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Title: Disclosure Avoidance Techniques at the U.S. Census Bureau: Current Practices and Research

Speakers: Bei Wang, Census Bureau
Chair: Chris Chapman, Bureau of Labor Statistics
Date and Time: April 21, 2015, 12:30pm to 1:30 p.m.
Location: Bureau of Labor Statistics Conference Center
Sponsor: Methodology Section

Presentation Materials

Design a Disclosure Application System: iPrivacyProtection (Wang)
Disclosure Avoidance Techniques at the U.S. Census Bureau: Current Practices and Research (Wisniewski)

Title: Design a Disclosure Application System: iPrivacyProtection

William Wisniewski, Census Bureau
The Census Bureau has developed an LP based cell suppression software for 2012 Econ census. The new system is the result of a 3 year research effort and is more robust and effective than previous systems. The opportunity exists now, while the internal design is fresh and still being modified, to develop a front end product that is useful for everyone.

The ultimate goal is to design an effective Disclosure Application System, called iPrivacyProtection. The system shall release the burden on programmers, eliminate manual errors, and provide new tools for the user. Here, the user is generally the data producter who provides disclosure avoidance data released to the public. A Disclosure Application System (iPrivacyProtection) is an interactive application system that helps users, both programmers and analysts, apply cell suppression methodology, generate suppression pattern, and review suppression data, by putting the power of data protection into the hands of a user –the data producer– to select the best protective pattern.

A disclosure application generally includes two parts, a core processer and a graphic user interface (GUI). The first part is to generate disclosure-applied data. Depending on disclosure methodology used, that can be cell suppression, noise, or something else. The second part is to allow user to control the process. Our current disclosure process requires a 3-tier operation, which involves a diverse set of units from separate divisions. The normal disclosure production circle includes several areas’ efforts. One group gathers requirements from another group (subject area) and helps to prepare disclosure input data. The programming area applies the disclosure and converts disclosure output data into a user preferred data format. Finally, subject area reviews. This manual circle could be repeated many times due to requirement changes, data changes etc. It often creates errors during transactions and requires a great deal of resource coordination. An automated iPrivacyProtection requires no coordination among different areas, eliminates manual transactions, and maintains data integrity. Most important, the user, the data producer, is in control of the process. Users can change the parameters associated with their requirements, apply disclosure program to generate disclosure-applied data. Finally, the data can be saved and reviewed.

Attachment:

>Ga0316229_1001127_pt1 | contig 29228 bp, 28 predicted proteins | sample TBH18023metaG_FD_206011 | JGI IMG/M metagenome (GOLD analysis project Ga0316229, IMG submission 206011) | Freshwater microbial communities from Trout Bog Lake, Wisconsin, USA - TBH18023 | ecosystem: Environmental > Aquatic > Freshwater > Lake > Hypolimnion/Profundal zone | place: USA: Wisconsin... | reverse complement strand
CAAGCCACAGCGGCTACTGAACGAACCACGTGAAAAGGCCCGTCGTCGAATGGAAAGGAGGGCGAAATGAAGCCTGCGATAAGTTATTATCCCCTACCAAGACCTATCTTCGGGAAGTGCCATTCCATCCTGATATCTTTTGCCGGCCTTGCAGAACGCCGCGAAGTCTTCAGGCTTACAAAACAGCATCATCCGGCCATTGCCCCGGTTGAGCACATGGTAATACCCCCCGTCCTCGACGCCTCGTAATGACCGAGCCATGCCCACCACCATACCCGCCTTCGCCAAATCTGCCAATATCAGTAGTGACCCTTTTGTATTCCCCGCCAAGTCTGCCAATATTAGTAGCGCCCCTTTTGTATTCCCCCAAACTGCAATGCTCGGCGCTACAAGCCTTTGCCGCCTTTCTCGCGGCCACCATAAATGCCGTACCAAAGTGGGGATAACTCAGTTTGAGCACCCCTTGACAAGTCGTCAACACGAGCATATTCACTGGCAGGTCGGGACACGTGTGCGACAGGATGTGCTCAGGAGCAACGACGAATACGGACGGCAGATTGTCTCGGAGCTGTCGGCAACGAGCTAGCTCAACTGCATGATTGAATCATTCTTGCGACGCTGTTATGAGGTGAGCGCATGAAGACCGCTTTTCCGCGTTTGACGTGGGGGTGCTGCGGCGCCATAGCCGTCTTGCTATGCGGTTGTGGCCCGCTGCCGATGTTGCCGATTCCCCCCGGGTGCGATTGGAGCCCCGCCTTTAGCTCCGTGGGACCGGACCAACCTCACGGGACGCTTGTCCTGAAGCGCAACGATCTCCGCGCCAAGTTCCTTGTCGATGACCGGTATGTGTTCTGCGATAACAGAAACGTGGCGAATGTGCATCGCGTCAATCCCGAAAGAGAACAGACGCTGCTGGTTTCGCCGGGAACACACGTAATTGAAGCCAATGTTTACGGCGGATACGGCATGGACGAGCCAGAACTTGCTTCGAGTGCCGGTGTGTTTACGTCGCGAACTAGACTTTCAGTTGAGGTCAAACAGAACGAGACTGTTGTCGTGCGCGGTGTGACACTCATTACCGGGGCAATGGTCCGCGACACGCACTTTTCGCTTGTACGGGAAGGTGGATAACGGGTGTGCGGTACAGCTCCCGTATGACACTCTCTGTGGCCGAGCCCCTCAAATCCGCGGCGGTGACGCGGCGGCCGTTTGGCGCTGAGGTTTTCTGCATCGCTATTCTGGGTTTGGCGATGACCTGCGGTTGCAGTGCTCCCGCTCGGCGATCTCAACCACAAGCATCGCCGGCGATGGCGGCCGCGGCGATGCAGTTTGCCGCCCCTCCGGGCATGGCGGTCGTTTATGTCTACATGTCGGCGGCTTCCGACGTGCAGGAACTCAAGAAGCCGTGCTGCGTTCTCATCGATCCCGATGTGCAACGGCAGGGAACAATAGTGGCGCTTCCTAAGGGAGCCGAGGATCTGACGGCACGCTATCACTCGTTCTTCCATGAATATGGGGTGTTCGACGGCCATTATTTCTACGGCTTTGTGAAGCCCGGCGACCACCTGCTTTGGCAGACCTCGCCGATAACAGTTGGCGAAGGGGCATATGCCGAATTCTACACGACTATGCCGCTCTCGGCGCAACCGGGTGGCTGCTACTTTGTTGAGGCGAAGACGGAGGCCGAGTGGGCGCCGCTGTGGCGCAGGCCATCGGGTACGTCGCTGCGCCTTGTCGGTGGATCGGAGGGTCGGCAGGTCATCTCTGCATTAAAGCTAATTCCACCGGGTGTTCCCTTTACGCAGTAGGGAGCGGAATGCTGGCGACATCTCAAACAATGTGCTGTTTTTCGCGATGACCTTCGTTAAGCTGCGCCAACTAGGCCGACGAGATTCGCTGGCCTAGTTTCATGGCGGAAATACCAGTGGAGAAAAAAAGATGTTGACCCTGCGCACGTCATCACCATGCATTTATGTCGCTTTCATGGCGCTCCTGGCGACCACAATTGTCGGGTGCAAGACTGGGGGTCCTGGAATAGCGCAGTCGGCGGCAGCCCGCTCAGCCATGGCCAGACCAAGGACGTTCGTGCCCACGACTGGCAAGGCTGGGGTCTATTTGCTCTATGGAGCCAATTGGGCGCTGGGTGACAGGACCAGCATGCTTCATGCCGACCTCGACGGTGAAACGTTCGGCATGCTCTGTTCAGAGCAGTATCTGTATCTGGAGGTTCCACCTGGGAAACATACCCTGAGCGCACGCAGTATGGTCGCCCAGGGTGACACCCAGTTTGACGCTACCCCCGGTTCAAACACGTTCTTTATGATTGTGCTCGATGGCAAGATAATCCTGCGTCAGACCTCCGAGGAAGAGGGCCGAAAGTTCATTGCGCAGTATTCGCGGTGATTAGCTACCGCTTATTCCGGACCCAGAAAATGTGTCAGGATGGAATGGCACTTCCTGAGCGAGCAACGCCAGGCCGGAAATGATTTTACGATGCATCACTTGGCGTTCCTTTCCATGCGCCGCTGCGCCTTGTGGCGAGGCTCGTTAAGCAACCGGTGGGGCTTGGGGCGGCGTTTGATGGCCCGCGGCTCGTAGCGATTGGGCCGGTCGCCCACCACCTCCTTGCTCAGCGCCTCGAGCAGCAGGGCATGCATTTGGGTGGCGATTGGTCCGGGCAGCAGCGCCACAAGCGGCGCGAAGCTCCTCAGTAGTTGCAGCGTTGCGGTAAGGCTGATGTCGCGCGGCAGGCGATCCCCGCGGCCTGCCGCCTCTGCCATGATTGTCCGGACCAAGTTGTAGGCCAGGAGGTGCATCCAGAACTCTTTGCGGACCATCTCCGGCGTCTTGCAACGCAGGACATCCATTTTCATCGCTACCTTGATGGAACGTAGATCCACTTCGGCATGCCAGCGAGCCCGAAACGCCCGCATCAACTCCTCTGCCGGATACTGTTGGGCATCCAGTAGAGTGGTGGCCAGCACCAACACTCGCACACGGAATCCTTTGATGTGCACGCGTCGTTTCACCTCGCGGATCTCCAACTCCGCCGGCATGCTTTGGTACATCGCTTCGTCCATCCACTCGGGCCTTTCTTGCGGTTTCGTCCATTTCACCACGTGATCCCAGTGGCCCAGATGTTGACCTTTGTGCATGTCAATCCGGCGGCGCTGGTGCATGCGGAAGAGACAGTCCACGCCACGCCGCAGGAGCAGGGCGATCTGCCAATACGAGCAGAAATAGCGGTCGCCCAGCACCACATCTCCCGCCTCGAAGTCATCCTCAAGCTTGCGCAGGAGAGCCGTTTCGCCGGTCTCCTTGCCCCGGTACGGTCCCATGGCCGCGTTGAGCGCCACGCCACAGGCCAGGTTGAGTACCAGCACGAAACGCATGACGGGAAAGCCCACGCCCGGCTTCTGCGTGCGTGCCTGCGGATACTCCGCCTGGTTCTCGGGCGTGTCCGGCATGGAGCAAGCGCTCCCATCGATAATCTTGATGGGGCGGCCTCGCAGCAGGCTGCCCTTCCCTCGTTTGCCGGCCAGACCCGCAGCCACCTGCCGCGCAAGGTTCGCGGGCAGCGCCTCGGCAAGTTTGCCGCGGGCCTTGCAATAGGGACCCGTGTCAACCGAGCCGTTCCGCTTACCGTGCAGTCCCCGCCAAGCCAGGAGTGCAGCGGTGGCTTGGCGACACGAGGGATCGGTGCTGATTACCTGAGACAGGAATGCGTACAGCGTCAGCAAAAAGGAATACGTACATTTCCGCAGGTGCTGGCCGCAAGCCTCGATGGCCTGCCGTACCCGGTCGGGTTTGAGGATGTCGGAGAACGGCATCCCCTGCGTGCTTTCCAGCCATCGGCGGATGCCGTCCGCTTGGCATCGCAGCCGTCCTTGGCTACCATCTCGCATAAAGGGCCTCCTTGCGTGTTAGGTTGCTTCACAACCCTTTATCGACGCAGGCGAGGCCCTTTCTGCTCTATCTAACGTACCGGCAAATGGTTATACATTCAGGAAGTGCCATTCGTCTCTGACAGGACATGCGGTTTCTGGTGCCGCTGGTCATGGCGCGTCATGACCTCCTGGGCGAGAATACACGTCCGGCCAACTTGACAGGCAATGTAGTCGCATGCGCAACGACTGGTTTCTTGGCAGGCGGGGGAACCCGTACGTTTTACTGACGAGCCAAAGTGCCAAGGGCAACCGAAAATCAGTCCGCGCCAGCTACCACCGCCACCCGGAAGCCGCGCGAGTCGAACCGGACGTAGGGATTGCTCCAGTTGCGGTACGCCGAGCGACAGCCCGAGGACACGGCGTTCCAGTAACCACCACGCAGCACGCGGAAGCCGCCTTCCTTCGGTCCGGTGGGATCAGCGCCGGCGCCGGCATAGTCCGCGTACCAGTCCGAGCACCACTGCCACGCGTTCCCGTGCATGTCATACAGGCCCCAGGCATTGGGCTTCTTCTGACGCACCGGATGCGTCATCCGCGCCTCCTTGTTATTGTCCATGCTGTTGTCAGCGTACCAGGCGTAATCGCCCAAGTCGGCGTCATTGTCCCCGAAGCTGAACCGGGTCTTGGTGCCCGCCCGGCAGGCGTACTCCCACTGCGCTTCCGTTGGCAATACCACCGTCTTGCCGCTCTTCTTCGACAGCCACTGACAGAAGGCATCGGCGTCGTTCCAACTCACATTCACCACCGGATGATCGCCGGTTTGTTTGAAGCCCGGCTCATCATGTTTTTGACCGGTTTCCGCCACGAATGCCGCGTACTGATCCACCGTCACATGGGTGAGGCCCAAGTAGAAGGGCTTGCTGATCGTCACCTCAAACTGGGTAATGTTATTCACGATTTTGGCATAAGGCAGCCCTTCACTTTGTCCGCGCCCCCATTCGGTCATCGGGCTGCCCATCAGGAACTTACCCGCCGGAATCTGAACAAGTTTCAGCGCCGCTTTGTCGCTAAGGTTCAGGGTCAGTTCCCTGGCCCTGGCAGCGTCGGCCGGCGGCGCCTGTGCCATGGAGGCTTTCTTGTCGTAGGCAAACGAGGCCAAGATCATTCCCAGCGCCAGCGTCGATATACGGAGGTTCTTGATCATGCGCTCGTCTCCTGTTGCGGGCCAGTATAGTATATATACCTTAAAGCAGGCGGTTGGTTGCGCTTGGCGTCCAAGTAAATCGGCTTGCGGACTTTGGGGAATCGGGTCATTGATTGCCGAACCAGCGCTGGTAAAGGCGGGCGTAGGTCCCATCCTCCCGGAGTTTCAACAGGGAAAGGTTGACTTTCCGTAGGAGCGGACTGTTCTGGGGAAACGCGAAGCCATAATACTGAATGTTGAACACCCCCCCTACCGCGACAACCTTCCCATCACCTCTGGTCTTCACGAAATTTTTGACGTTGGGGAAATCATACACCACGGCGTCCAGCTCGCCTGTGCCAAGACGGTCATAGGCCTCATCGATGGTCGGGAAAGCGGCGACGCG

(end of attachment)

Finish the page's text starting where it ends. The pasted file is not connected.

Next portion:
I’ll walk you through the iPrivacyProtection in this talk.
— Bei Wang, U.S. Bureau of the Census

Title: Disclosure Avoidance Techniques at the U.S. Census Bureau: Current Practices and Research

The U.S. Census Bureau collects its survey and census data under U.S. Code Title 13, which promises confidentiality to its respondents. The agency also has the responsibility of releasing data for the purpose of statistical analysis. In common with most national statistical institutes, the Census Bureau’s goal is to release as much high quality data as possible while maintaining the pledge of confidentiality. We apply disclosure avoidance techniques prior to releasing our data products publicly to protect the confidentiality of our respondents and their data. This talk discusses the various types of data we release, the disclosure review process, restricted access procedures, disclosure avoidance techniques currently being used, and current disclosure avoidance research.
— William Wisniewski, U.S. Bureau of the Census

POC e-mail: chapman.chris@bls.gov
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